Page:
Apple's move to partner with Cisco to give iOS apps a performance boost on enterprise networks highlights how the company sees corporate customers as a boon to cash flow and smoothing out product cycles.
On Monday, Apple outlined a partnership with Cisco that'll optimize the networking giant's gear and software for iOS apps and devices. The iPhone and iPad will also have collaboration software that will link desk and mobile phones.
Here's the bottom line with Apple's Cisco partnership. With the deal, Apple gains distribution and high-level collaboration with another large enterprise player that has no skin in the mobile operating system game. Cisco doesn't care whether iOS or Android win in the enterprise or about end devices. Cisco's focus is on the data running through corporate networks.
Previously: Apple partners with Cisco to push iOS in the enterprise
Apple's Cisco partnership rhymes with its collaboration with IBM a little more than a year ago. IBM also doesn't have skin in mobile OS or device game. IBM is working with Apple to push its mobile device management and analytics software and services. Apple gets distribution and throughput into corporations. Apple and IBM are working to create unique enterprise apps.
On the small business and prosumer front, Apple's partnership with Best Buy gives it a service and support throughput. Best Buy will be a certified Apple Care partner. See: Apple's Best Buy deal highlights Apple Watch holiday focus
At least on the enterprise side of the equation, Apple's approach is to ensure that mobile apps are what keeps corporations in the fold. No longer satisfied with relying on bring your own device as the entry to corporations, Apple is grabbing distribution. Apple is aiming to give iOS unique advantages: Easy to use enterprise apps that have a fast lane.
In the short-term, the biggest boon to Apple is that it will collaborate with Cisco on go-to-market plans. That move alone will give Apple more distribution than before. Apple obviously doesn't want to build a massive enterprise sales team on its own.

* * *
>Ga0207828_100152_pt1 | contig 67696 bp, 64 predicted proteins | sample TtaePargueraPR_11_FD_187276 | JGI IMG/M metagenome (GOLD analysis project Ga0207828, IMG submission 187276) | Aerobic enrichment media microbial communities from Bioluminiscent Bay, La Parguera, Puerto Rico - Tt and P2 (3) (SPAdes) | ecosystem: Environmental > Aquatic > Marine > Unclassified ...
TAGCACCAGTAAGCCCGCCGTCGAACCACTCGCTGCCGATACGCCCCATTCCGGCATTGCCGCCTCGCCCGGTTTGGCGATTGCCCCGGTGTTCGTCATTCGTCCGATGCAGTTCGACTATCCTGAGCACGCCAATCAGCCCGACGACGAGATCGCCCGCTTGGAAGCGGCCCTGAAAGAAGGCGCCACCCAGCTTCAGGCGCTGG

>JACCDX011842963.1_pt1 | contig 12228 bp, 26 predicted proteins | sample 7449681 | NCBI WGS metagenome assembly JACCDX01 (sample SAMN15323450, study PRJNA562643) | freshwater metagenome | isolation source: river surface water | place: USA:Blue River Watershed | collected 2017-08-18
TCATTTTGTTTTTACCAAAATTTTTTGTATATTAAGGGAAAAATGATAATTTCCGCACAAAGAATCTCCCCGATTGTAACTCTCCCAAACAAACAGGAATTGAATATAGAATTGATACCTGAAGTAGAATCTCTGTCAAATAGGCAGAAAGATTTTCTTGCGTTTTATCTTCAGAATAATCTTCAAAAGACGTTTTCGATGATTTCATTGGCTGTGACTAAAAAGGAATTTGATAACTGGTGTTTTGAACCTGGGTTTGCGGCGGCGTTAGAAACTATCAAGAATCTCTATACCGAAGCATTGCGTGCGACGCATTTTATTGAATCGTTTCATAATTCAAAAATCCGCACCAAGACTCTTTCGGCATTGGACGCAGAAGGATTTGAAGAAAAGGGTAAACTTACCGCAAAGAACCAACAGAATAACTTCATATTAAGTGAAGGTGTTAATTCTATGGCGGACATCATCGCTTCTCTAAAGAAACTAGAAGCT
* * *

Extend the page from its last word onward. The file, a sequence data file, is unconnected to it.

Where things get interesting is the Apple-Cisco engineering partnership. What can Apple and Cisco do to speed up performance on apps? Can Cisco optimize for iOS in a way that will provide an advantage that employees and CXOs will notice?
Cisco will also integrate its collaboration software and cloud to hop from the desk to the iPhone seamlessly. Cisco has been stepping up its collaboration game in recent months.
It remains to be seen how Cisco and Apple work together, but even based on distribution the deal appears to be win-win. If the partnership between Cisco and Apple works out, it's likely there will be a cadence similar to the collaboration with IBM. IBM and Apple have launched a steady stream of enterprise bundles and apps that highlight iOS and the devices as well as Big Blue's analytics.
See: IBM launches Mac in enterprise services
Apple CEO Tim Cook is scheduled to speak at Box's BoxWorks conference Sept. 29. That appearance will come 20 days after Apple unveils its new iPhones.
Cook, an enterprise veteran who formerly worked for IBM, is increasingly seeing his company as a premier corporate player. Cook said on Apple's July 21 earnings conference call that the company has landed iPad wins at United and has more than 500 active enterprise engagements. Cook also added that he is pleased with the IBM partnership, which has hooked Apple up with a big deal at Japan Post.
See: Research: Apple products favored by 84 percent in enterprise
He also said that apps are the main way into corporations:
We also continue to work closely with leading business software and solution providers to help businesses of all sizes transform work with iPad and iPhone. The number of these mobility partners has expanded rapidly to over 40. They're developing new and differentiated solutions on iOS across many industries and attracting very significant customer interest.
Analysts have noticed.
Wells Fargo analyst Maynard Um said in a research note:
CEO Tim Cook is scheduled to speak at Box's BoxWorks conference on September 29th which is focused on enterprise cloud services. While we do not expect any new Apple product announcements at the event, Apple's presence at an enterprise-focused event is interesting and points to the company's increased focus on the market.
Few analysts have attempted to put a number on enterprise sales, but Apple could move enough devices to offset turbulence in China, a slowdown in iPad sales and even give its Apple Watch a boost.
All of these enterprise moves by Apple presage what most folks expect to be an iPad Pro. This large screen tablet is expected to be a hybrid to appeal to corporations looking to consolidate buying cycles. Enterprises don't want a PC buying cycle and one for tablets. That reality is why Microsoft's Surface Pro is popular and 2-in-1 devices are expected to post the best growth in the tablet market.
Also: Enterprise-aimed iPad Pro with 2,048 x 2,732 screen spotted in analytics data
Apple needs to get in on that enterprise parade. Now it has Cisco and IBM to push its enterprise ambitions along in more industries. Via Tech Pro Research: